8% of Grandparents Saving for Grandchildren via Junior ISAs – But More Want To

Junior ISAs, or JISAs, have now been available for almost seven years. As it stands at the moment, only the child’s parents are permitted to open a Junior ISA account for their offspring.

However, recent research suggests that over one third of grandparents surveyed would be more likely to save for their grandchild if they were able to open a JISA themselves.

Incentive for grandparents to kick-start grandkids’ future savings habit

M&G and Opinium carried out a survey of grandparents to find out whether they would be more likely to invest more for their grandchildren if they were allowed to open a JISA for their grandchildren themselves.

At present, just 8% of grandparents make regular contributions into JISA accounts that are set up by their children for their grandchildren.

Annual average contributions made into a JISA by grandparents in the last tax year amounted to just over £50 each month, according to statistics compiled by HMRC.

These figures are based on a total of around two million JISA accounts that have been subscribed to.

In the main, JISAs are invested in stocks and shares, rather than cash, which is to be expected given that interest rates are higher on longer term investment products.

This is fine, as long as investors bear in mind that stocks and shares investment comes with a higher degree of risk, and professional financial advice should be sought before tying up cash in this medium.

JISAs Offer Peace of Mind for Grandparents Saving for Grandchildren

JISAs are perfect for grandparents who want to provide for their grandchildren without having to give money directly to their children.

With a direct gift, there’s always the risk that a child or ‘in-law’ may spend the money on something for their home or put it into a general family savings pot that could be dipped into whenever funds run short, rather than being kept for the grandchild.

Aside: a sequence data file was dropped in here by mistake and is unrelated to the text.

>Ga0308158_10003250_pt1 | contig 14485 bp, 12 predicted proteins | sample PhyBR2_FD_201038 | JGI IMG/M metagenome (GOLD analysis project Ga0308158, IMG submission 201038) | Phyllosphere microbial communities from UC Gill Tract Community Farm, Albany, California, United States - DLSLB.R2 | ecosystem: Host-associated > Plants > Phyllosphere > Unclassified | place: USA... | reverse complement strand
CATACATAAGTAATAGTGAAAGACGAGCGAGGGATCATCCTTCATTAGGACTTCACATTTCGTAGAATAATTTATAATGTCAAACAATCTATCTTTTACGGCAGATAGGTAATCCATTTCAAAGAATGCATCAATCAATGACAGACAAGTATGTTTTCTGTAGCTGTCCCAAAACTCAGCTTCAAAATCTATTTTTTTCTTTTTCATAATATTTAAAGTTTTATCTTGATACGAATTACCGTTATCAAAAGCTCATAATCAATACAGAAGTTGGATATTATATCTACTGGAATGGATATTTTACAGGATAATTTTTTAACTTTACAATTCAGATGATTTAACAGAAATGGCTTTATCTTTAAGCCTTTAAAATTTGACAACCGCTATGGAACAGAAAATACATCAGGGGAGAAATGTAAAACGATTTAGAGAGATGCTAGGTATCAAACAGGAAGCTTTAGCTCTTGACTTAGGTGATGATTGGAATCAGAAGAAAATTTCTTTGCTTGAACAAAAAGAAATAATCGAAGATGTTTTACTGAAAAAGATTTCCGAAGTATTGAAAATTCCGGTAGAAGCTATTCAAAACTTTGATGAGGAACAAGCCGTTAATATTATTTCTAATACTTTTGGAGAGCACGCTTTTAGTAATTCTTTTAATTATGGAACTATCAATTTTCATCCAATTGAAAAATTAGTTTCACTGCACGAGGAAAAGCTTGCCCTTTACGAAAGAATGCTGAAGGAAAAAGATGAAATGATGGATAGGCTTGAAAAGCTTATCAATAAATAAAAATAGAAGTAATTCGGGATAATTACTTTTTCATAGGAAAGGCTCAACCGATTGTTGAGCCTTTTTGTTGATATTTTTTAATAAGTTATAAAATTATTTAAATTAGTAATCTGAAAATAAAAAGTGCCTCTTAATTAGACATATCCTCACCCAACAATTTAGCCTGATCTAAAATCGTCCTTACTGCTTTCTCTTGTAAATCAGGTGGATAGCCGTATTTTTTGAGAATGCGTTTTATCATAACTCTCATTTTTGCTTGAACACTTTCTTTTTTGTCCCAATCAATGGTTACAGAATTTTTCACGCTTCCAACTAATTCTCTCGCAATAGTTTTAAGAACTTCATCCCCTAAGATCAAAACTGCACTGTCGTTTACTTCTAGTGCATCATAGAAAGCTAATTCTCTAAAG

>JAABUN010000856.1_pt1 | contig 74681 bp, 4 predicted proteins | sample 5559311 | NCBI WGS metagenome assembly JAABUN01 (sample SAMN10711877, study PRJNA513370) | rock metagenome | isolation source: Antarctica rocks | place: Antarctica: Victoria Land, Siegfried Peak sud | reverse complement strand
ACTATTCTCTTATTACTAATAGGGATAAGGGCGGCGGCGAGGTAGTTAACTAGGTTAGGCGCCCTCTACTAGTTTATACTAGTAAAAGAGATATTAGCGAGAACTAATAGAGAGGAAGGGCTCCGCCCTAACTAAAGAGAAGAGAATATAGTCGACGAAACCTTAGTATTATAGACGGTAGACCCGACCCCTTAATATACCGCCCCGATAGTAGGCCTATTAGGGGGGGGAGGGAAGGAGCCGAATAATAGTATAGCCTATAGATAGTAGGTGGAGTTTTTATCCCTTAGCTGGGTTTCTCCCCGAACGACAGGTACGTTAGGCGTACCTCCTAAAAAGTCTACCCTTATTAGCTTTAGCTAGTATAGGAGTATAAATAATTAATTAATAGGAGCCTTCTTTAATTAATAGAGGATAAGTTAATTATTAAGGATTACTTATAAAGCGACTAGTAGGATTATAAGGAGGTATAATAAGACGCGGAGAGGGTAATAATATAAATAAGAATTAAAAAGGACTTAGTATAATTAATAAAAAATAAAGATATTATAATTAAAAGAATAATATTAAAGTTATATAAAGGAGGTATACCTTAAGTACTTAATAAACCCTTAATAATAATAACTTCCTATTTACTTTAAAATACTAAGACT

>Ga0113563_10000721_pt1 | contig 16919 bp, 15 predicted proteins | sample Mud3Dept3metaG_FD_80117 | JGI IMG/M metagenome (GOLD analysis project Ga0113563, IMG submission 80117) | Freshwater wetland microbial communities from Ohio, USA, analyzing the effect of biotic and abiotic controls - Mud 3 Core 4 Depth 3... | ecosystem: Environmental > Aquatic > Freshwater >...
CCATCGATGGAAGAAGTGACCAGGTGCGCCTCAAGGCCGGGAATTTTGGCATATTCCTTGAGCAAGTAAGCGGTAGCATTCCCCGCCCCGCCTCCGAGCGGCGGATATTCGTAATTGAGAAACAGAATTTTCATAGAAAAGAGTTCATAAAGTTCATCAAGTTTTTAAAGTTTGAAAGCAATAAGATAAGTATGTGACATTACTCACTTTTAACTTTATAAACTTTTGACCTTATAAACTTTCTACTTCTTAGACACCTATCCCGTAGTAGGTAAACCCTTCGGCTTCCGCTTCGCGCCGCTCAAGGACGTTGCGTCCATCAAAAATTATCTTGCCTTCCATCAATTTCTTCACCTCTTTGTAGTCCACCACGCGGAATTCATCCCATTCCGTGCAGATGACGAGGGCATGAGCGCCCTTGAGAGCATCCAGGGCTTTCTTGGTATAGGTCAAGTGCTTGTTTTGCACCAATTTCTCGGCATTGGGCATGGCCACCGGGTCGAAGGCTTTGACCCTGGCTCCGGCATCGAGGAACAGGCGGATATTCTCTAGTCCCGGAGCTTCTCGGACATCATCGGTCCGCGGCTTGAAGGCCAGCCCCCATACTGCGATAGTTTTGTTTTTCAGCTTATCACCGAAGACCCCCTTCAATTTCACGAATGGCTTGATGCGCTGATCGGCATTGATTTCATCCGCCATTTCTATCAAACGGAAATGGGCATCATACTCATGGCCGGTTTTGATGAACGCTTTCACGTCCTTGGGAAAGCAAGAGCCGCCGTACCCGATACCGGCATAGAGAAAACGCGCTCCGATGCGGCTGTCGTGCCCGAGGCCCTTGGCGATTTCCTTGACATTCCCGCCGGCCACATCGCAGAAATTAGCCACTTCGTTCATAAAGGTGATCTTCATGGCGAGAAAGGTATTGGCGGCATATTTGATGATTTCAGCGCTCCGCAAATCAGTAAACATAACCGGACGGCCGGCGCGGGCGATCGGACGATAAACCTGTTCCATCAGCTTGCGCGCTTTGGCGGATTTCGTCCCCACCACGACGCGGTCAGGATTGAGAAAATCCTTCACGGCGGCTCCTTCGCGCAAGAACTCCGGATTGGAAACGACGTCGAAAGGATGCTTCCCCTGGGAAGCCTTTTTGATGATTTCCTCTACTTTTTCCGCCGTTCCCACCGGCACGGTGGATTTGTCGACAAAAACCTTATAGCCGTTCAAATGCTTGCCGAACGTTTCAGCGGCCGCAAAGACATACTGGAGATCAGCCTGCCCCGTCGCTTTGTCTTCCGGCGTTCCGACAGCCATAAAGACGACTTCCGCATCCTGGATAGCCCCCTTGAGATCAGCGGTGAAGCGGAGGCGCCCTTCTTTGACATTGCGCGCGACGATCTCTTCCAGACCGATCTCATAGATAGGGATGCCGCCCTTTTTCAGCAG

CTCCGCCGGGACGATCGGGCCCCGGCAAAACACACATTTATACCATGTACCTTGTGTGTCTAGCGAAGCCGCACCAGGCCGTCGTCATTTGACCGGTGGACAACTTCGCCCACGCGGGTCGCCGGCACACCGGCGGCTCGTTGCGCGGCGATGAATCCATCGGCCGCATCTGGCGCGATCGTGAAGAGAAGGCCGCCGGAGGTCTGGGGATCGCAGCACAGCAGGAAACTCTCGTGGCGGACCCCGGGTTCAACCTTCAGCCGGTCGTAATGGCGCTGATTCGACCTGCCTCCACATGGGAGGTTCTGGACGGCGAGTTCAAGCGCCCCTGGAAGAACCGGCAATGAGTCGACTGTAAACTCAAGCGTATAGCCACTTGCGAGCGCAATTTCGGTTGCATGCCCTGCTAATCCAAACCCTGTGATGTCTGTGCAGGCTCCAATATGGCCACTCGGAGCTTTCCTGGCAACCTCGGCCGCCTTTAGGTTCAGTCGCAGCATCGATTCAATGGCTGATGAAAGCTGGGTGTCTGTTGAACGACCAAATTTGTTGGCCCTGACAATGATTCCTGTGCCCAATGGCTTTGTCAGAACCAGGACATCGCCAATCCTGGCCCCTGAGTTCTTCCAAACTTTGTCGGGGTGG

In addition, grandparents may also be concerned that the content of an ordinary savings account to which both parents have access could become subject to contention in the event of a divorce.

A JISA can only be accessed by the child when they reach the age of 18. The funds could then be used for university fees, to start a pension plan or for the deposit on the holder’s first house.

Currently the limit per year for funds is set to £4,128 per year, and it is a tax-free way to invest or save.

New Parents Should Understand JISA Accounts

New parents might like to give consideration to opening a JISA for their child and providing the grandparents with the details so that they can pay into the account.

This makes the perfect solution for christening presents, birthday and Christmas gifts when very young kids tend to be overwhelmed with toys and teddies that often just end up in a cupboard or a charity shop.

The grandparents can also be confident that their cash will end up with the child.

When you open the JISA account remember that there is an annual limit on how much you can invest. Before opening an account for your child, spend some time checking comparison websites to see who is offering the best ISA rates.

Zachary Wyatt

Zach lives on the coast in the UK, with one eye fixated on the City. Prior to his writing, he got his feet wet with forex trading platforms.